Trump Administration Asks Congress to Reauthorize NSA Snooping on Calls, Texts

Outgoing director Coats wants 'permanent' authorization

NSA surveillance under Section 215 has long been considered one of the most flagrant abuses of spying against US citizens. The programs were, officially, shut down in March because of technical difficulties, and the provisions are set to expire in December.

But just because they aren’t even using the program, and have openly conceded it was both of “limited” value and ripe for abuse, outgoing Director of National Intelligence Dan Coats has issued a letter to Congress urging them to not only reauthorize the surveillance, but to do so on a permanent basis.

Coats concedes all the knocks against the program in his letter, but argued that it is conceivable that at some undefined point in the future technology might make it cheaper and simpler to wholesale surveil the public, and argues that they might as well get the authorization now rather than worry about it at that later date.

Which is all but admitting that the plan is to abuse this authority somewhere down the road, and that they are using the program’s current non-use as a way to argue that it isn’t a current threat. By the time it becomes a threat again, the argument will likely be tat it’s an “old” law.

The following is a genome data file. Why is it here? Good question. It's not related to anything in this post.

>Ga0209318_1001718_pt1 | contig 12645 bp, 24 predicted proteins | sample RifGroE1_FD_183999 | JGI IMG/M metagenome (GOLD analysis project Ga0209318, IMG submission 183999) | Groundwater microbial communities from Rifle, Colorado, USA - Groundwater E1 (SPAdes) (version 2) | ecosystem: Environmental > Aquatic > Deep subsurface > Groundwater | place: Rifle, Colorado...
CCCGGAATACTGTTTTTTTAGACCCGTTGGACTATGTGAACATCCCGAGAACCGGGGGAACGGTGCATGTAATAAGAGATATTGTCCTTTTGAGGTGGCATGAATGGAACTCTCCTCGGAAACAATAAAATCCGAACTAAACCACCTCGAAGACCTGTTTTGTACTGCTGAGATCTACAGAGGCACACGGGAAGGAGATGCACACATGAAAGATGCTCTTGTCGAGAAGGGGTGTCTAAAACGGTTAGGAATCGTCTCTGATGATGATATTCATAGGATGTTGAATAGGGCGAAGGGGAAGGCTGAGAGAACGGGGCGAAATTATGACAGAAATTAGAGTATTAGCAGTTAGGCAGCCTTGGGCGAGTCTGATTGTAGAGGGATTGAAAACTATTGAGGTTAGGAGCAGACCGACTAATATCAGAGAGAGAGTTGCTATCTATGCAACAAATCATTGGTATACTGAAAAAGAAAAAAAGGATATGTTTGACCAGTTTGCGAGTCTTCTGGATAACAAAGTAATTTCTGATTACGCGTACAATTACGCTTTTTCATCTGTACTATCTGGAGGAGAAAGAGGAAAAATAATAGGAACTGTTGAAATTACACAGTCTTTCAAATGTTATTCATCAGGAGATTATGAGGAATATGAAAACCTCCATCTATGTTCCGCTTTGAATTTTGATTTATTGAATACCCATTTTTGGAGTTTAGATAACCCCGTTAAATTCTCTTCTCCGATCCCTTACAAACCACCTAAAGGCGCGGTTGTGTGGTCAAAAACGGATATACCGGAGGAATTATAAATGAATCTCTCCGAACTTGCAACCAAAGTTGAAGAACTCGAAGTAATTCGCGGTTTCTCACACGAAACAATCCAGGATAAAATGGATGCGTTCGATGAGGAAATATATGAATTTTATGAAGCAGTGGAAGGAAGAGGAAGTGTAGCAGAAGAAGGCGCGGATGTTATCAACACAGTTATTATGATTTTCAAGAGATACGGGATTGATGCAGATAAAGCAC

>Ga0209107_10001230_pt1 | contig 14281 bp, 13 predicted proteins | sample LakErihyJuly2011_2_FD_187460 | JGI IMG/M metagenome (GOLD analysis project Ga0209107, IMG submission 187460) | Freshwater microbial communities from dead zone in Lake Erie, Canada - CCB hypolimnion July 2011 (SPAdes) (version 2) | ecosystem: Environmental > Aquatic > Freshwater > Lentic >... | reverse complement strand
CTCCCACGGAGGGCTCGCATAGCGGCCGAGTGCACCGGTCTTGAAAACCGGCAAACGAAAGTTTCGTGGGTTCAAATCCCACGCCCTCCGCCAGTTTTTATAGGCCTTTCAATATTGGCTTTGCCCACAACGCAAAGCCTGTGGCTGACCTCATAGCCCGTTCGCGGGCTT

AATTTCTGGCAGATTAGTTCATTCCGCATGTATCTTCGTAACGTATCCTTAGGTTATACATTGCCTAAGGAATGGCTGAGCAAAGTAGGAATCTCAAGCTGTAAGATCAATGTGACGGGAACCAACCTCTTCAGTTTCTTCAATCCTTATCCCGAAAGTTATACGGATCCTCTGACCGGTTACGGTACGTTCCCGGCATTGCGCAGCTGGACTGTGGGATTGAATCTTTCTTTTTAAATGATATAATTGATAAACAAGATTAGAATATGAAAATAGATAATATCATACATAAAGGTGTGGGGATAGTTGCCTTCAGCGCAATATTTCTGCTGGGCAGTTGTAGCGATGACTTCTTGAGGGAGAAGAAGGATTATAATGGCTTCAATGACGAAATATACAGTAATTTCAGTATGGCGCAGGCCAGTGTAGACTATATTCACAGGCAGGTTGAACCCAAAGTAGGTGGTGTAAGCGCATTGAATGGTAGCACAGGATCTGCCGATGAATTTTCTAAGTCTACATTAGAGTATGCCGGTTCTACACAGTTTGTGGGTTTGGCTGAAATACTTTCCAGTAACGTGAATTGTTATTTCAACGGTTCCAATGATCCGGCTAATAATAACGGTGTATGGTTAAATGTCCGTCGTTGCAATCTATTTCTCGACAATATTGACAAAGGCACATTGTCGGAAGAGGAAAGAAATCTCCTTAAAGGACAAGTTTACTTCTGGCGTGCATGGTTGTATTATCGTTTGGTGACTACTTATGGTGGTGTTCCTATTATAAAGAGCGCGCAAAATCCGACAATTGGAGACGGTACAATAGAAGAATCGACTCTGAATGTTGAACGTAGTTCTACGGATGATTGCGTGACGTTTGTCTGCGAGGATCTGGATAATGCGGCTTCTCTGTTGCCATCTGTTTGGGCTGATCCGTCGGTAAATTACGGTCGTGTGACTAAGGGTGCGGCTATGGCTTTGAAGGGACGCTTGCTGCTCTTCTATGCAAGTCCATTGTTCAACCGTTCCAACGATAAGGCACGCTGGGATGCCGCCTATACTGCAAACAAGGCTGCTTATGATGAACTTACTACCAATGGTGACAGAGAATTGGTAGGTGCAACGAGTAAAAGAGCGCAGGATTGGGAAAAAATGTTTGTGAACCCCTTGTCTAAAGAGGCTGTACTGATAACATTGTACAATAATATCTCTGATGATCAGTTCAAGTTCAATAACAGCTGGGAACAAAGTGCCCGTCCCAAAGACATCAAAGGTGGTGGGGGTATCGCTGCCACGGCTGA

The repeated abuse of the program has long been treated as very much beside the point, and even Coats’s argument was that the program costs too much and doesn’t work very well.

Author: Jason Ditz

Jason Ditz is Senior Editor for He has 20 years of experience in foreign policy research and his work has appeared in The American Conservative, Responsible Statecraft, Forbes, Toronto Star, Minneapolis Star-Tribune, Providence Journal, Washington Times, and the Detroit Free Press.